A power supply circuit I comprises a jack A for receiving outer power supply, a power source cell B, a power supply switch S1 corresponding to the power supply switch 11 of FIG. 1, another power supply switch S2 corresponding to the slidable switch 5 of FIG. 1, a switching transistor Tr3 functioning as a DC--DC converter, a transistor Tr4 for oscillation purposes, a resistor R7 for initial start purposes, a limiting resistor R8, a Zener diode ZD for controlling the oscillation operation, capacitors C1 and C2, a rippling capacitor C3, rectifying diodes D1 through D3, and smoothing capacitors C4 through C6. The power supply circuit I develops the heater drive alternating voltage, and negative potential drive voltages VDD, -V and -V'. The power supply circuit I can be of the conventional construction.

The selection switches 3, 4 and 5, and the key input means 6 are controlled in the key strobing fashion. The numeral keys "0" through "9" are controlled by the timing signals derived from the output terminals R0 through R9 of the LSI 21 to develop a timing signal toward the input terminal K1 corresponding to the operated numeral key. The clear key CLR, the answer key ASW, the start key STR, the stop key STP, the surplus key SUR and the preparation key PRE are controlled by the timing signals derived from the output terminals R0 through R5 to supply the input terminals K2 with the timing signal corresponding to the operated function key.

The level selection terminals 2 through 6 are controlled by the timing signals R0 through R4 to supply the input terminal K3 with the timing signal corresponding to the selected level of difficulty. Similarly, the problem kind selection terminals + , - and ÷ , and the problem number selection terminals 10 and 25 are controlled by the timing signals R6, R7, R8, R10 and R11 to supply the input terminal K4 with the timing signal corresponding to the selected kind and number. The output terminals R0 through R11, and the input terminals K1 through K4 are clamped to the level -V' by clamping resistors r0 through r15.

When, for example, the numeral key "2" is operated, the input terminal K1 receives the timing signal derived from the output terminal R2, whereby the LSI 21 detects that the numerals key "2" is operated. Similarly, when the problem kind + and the problem number 10 are selected, the timing signals derived from the output terminals R6 and R10 are applied to the input terminal K4, whereby the LSI 21 detects that the problem kind + and the problem number 10 are selected.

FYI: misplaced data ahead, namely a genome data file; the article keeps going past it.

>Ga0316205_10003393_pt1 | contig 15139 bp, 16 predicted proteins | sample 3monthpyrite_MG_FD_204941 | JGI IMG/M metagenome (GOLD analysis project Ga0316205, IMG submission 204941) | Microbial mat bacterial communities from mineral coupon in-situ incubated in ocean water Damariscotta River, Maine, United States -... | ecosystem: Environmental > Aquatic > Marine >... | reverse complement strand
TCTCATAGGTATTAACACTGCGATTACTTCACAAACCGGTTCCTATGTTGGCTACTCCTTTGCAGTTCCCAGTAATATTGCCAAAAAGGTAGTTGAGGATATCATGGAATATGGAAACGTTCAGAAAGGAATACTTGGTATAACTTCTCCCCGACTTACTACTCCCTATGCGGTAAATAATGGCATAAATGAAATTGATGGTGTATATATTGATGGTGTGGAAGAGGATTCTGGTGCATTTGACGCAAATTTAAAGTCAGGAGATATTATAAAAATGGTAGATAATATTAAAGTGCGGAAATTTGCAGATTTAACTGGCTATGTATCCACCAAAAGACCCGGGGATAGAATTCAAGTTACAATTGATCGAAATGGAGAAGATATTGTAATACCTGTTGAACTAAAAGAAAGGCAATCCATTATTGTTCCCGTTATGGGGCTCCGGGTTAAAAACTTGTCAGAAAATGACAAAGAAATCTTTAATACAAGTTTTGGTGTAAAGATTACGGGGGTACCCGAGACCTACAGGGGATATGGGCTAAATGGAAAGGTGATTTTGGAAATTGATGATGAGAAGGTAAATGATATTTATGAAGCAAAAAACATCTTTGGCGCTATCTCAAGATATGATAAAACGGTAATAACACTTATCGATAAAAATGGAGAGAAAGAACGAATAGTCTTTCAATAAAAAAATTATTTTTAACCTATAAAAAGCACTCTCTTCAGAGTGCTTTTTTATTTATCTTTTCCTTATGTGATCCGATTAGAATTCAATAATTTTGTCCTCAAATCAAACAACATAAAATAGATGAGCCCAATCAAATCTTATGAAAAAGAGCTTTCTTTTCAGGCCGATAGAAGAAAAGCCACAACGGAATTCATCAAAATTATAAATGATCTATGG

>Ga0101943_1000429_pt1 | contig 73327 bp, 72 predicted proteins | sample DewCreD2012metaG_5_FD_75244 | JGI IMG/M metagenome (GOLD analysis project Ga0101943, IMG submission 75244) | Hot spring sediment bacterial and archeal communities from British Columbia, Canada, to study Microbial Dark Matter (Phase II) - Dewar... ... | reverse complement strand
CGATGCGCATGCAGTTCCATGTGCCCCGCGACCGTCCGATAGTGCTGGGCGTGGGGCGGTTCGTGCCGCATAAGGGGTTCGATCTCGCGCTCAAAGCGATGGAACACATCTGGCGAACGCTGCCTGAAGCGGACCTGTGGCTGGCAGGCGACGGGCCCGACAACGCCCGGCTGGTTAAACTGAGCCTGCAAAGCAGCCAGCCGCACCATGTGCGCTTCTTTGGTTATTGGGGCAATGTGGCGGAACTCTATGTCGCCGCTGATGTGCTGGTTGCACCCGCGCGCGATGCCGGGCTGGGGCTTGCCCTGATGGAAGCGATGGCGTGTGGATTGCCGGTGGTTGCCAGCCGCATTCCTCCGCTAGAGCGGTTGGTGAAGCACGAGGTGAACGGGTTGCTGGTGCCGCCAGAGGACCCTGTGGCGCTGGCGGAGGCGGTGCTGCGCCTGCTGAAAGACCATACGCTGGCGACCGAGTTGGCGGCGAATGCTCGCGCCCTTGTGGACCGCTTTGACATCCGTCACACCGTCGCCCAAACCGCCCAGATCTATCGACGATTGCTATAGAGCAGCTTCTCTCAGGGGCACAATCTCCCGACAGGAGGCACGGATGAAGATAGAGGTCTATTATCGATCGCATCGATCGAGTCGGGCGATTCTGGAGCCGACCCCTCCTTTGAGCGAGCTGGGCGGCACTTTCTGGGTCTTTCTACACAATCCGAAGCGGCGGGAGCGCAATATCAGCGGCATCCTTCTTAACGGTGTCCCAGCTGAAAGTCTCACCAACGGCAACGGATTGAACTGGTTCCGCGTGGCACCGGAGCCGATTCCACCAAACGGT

The level selection terminal 1 , the problem kind selection terminal × , and the problem number selection terminal 100 do not receive any timing signals. The LSI 21 is constructed to detect that the above-mentioned terminals are selected, when the input terminals K3 and K4 do not receive any timing signals when the power supply switch is closed.

FIG. 5 shows the construction of the LSI 21.

The LSI 21 mainly comprises an operation control 50, a read only memory (ROM) 51 for storing a microprogram orders, and an address counter 52 for selecting a desired address of the ROM 51.

The ROM 51 is programmed in the firmwave fashion, and the detailed storing condition will be described later. The LSI 21 further comprises a timing source oscillator 53, a timing signal generator 54 for developing the timing signals through the output terminals R0 through R11, and a display control signal generator 55 for developing the timing signals through the output terminals R14 and R15.

The key input signals and the selection signals are applied to an input section 56 through the input terminals K1 through K4. The input section 56 receives control signals derived from the read only memory 51 to develop code signals corresponding to the operated keys.

The LSI 21 further includes a random access memory (RAM) 57 for storing data and memorizing the internal condition of the LSI 21. The information stored in the random access memory 57 is applied to the operation control 50 in response to control signals derived from an address counter 58 which is controlled by the read only memory 51. In the display cycle, the information introduced into the operation control 50 is developed from the output terminals S0 through S7, as the segment selection signals, through a segment decoder 59 and a buffer circuit 60.